- Finds that in the atmosphere, the seas and around the poles, climate change is reaching disturbing new levels across the Earth
- Finds that 2016 was not only the warmest year on record, but it saw atmospheric CO2 rise to a new high, while Arctic sea ice recorded a new winter low
- Bases analysis on multiple international datasets maintained independently by global climate analysis centres and information submitted by dozens of WMO Members National Meteorological and Hydrological Services and Research Institutes and is an authoritative source of reference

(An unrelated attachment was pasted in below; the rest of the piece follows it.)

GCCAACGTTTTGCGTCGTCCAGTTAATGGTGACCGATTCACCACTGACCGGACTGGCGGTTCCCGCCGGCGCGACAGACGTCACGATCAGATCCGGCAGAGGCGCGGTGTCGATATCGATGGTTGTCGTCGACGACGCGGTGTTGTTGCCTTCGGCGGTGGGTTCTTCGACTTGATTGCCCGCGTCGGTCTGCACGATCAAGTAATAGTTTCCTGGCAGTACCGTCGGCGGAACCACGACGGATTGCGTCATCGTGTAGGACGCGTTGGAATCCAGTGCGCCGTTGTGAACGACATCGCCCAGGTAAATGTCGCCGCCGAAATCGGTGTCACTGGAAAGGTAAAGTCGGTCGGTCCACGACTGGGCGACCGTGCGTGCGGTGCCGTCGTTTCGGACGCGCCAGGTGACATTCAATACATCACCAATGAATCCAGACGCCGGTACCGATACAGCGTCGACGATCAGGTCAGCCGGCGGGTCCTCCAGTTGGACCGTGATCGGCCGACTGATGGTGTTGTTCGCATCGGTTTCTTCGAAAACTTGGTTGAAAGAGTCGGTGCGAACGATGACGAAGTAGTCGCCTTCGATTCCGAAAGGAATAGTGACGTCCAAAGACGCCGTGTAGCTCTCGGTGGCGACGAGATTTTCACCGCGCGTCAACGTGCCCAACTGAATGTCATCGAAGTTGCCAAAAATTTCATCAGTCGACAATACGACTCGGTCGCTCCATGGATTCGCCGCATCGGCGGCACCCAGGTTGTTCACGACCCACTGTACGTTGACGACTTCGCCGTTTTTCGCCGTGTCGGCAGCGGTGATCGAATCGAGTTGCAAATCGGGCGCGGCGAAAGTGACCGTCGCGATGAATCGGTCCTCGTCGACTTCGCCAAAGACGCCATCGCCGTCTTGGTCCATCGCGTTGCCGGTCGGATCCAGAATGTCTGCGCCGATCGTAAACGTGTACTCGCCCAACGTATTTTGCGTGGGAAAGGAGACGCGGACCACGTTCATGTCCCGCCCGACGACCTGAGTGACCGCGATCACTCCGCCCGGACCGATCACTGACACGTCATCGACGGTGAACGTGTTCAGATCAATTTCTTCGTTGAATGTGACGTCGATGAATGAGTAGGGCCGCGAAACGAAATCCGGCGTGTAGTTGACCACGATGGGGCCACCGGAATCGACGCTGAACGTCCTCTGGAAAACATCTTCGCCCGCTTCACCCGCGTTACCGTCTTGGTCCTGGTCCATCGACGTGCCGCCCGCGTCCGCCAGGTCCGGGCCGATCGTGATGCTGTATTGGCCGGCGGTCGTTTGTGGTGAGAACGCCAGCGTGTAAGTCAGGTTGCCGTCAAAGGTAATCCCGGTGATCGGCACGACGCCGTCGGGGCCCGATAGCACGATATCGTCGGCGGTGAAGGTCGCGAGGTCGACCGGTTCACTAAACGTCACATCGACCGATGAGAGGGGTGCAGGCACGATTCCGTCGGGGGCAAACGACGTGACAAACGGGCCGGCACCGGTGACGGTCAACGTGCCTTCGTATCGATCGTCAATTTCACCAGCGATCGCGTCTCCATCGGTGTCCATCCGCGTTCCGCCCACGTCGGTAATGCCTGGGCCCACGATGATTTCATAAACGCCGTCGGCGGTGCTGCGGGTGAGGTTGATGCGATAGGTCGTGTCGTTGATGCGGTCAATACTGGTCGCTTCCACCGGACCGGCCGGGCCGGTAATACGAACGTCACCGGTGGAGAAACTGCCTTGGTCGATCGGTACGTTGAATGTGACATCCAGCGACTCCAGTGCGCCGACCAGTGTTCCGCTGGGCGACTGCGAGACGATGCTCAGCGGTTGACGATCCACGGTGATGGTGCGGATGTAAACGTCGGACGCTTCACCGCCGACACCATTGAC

- Says that "extreme and unusual" climate and weather trends have continued into 2017
Even without a strong El Niño in 2017, we are seeing other remarkable changes across the planet that are challenging the limits of our understanding of the climate system. We are now in truly uncharted territory, said David Carlson, World Climate Research Programme Director at the WMO.